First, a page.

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eISSN: 2379-6359

Otolaryngology-ENT Research

Case Report Volume 8 Issue 6

Sinus lifts Failure Resulting in Chronic Sinusitis

Karina Rapsa

Riga Stradins University, Latvia

Correspondence: Karina Rapsa, Riga Stradins University, Uzvaras prospekts 17, Baloži, Latvia, Tel +37126575574

Received: September 12, 2017 | Published: October 20, 2017

Citation: Rapsa K (2017) Sinus lifts Failure Resulting in Chronic Sinusitis. J Otolaryngol ENT Res 8(6): 00270. DOI: 10.15406/joentr.2017.08.00270

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The article reports on a case of sinus infection management after sinus lift operation. Patient presented to dental clinic with edentulous maxilla for teeth reconstruction with implant supported dental prosthesis. Computer tomography scan has been performed to evaluate alveolar bone property for implantation. As the bone height on both sides was approximately 2mm, which is inappropriate for implantation, sinus lift procedure was done. After ten days post surgery the patient complained of febrile temperature, pain in left maxillary region, breathing difficulties and purulent discharge from left nostril. Medicinal and surgical treatment process in otorhinolaringological clinic, discussion on possible inflammatory reaction causes and new implantation possibilities are described in the article.

Keywords: sinus lift, maxillary sinus floor augmentation, rhinosinusitis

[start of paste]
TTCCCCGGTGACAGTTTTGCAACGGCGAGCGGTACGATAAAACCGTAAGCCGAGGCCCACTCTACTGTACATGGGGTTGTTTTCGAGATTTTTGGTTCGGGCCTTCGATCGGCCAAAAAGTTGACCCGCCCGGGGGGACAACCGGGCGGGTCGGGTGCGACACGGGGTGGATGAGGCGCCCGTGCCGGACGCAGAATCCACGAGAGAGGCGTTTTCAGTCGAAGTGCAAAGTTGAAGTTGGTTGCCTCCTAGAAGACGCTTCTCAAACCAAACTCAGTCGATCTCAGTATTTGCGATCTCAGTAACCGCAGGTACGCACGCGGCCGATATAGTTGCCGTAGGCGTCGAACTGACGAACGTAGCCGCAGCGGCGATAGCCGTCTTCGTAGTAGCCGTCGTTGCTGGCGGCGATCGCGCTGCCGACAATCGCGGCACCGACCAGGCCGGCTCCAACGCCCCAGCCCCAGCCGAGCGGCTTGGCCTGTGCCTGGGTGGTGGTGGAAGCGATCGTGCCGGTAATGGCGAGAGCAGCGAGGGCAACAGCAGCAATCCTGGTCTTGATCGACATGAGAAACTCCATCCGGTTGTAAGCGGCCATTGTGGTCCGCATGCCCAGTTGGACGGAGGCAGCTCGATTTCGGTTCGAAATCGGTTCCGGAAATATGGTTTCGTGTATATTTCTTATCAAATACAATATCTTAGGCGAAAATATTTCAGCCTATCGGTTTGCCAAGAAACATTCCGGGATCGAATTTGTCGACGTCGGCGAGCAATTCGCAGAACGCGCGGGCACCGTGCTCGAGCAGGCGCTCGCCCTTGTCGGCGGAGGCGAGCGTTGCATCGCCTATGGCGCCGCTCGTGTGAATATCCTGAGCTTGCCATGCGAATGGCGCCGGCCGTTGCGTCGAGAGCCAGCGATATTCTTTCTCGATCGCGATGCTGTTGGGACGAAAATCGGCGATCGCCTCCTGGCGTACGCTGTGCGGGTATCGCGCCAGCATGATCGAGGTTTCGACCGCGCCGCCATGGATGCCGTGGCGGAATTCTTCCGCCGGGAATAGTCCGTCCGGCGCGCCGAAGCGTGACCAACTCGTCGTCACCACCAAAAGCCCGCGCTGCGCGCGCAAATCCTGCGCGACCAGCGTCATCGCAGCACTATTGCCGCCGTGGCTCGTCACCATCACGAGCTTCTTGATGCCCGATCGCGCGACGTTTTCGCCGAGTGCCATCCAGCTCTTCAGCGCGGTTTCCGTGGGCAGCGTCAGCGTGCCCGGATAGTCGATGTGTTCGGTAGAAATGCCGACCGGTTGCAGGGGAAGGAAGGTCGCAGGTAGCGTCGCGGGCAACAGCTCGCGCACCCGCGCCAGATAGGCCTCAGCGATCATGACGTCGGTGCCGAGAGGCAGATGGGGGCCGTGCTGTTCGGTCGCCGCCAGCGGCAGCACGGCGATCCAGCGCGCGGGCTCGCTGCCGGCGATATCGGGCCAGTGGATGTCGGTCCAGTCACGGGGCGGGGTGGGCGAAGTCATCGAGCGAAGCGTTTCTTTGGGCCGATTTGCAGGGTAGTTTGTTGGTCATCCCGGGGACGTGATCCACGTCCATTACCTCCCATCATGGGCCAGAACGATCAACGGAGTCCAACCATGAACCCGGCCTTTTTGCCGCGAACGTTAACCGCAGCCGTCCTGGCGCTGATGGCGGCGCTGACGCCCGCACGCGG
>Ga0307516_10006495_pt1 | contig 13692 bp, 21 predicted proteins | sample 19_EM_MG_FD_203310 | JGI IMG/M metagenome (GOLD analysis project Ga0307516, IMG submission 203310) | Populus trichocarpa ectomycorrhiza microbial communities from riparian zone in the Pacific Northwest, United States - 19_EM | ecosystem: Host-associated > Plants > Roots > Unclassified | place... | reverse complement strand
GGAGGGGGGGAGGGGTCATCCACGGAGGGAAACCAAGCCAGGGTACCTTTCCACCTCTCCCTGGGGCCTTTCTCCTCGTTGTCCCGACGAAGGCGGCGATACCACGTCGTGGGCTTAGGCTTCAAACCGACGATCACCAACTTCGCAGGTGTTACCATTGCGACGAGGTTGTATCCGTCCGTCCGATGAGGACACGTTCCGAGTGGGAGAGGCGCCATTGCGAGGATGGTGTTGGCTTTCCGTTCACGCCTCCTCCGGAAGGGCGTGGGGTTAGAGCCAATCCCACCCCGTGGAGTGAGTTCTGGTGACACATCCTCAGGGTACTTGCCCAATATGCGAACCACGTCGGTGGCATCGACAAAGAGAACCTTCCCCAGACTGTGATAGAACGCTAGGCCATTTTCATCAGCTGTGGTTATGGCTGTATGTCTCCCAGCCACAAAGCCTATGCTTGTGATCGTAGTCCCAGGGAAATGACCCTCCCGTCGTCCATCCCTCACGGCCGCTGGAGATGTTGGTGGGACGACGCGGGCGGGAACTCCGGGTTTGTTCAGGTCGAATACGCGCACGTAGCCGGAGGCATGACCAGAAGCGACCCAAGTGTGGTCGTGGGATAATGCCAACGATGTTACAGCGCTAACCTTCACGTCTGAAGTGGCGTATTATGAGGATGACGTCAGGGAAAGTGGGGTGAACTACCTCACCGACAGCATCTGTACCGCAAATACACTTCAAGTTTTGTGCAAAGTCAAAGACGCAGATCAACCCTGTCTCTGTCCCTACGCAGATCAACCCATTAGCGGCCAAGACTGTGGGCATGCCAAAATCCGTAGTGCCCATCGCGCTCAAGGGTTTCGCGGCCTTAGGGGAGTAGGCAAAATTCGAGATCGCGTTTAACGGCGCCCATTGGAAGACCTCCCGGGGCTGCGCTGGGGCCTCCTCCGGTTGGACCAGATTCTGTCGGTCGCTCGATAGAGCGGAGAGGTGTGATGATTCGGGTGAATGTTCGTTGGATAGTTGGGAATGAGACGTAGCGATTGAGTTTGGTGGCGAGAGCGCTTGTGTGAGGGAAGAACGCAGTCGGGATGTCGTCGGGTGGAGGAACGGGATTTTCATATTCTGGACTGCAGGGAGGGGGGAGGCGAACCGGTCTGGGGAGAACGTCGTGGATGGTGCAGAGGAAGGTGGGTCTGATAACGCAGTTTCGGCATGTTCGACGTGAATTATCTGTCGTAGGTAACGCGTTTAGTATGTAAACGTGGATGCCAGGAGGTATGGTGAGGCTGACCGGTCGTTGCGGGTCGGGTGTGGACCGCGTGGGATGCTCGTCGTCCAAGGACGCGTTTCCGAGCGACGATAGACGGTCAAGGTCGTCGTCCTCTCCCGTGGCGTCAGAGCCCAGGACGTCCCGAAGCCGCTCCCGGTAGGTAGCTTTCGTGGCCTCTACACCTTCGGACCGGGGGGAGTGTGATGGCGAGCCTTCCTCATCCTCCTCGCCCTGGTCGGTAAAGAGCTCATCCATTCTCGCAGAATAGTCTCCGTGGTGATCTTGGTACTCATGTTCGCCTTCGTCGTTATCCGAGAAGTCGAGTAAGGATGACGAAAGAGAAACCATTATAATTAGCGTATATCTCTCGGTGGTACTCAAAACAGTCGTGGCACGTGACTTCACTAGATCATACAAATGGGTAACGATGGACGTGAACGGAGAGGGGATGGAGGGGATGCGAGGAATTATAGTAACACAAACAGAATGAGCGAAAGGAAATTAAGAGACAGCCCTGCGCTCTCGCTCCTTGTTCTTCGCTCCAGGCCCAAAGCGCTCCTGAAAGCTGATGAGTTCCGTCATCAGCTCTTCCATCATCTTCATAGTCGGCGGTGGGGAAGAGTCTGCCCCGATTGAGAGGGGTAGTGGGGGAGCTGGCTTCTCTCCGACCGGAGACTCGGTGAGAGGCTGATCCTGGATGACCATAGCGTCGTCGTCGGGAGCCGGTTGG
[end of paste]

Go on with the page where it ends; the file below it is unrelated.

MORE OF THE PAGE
Insufficient bone quality and quantity in posterior maxilla is a common clinical state, which leads to further prosthetic surgery difficulties. It occurs on account of several causes, most frequently due to the pneumatization of sinus subsequent to the tooth loss and the concomitant excessive alveolar resorption.1 Depleted alveolar bone is insufficient to host implants of 10mm in length and 3-4mm in diameter, which are minimum requirements to allow bone-demanded bilateral implant placement in posterior maxilla. Therefore, maxillary sinus floor augmentation has to be done to provide the foundation for consequent implantation.2 The sinus lift procedure is a technique of bone reconstruction of the depleted maxillary sinus floor. It is one of the primary surgical options allowing placement of dental implants in the posterior maxilla. Multiple studies have shown that autogenous bone, allogeneic bone, and xenogenic bone graft materials work well along the sinus floor.3 The objective of this article is to present a clinical case of bilateral maxillary sinus lift with a year of follow up. Postoperative complications, which presented as a chronic maxillary sinusitis and complete osteograft material failure with nasal discharge and remaining material resorption resulted in oroantral communication on left side. As a result of this processes planned implantation cannot be performed. In a discussion possible causes of complications and options of other methods of teeth prosthetics for this particular patient are discussed.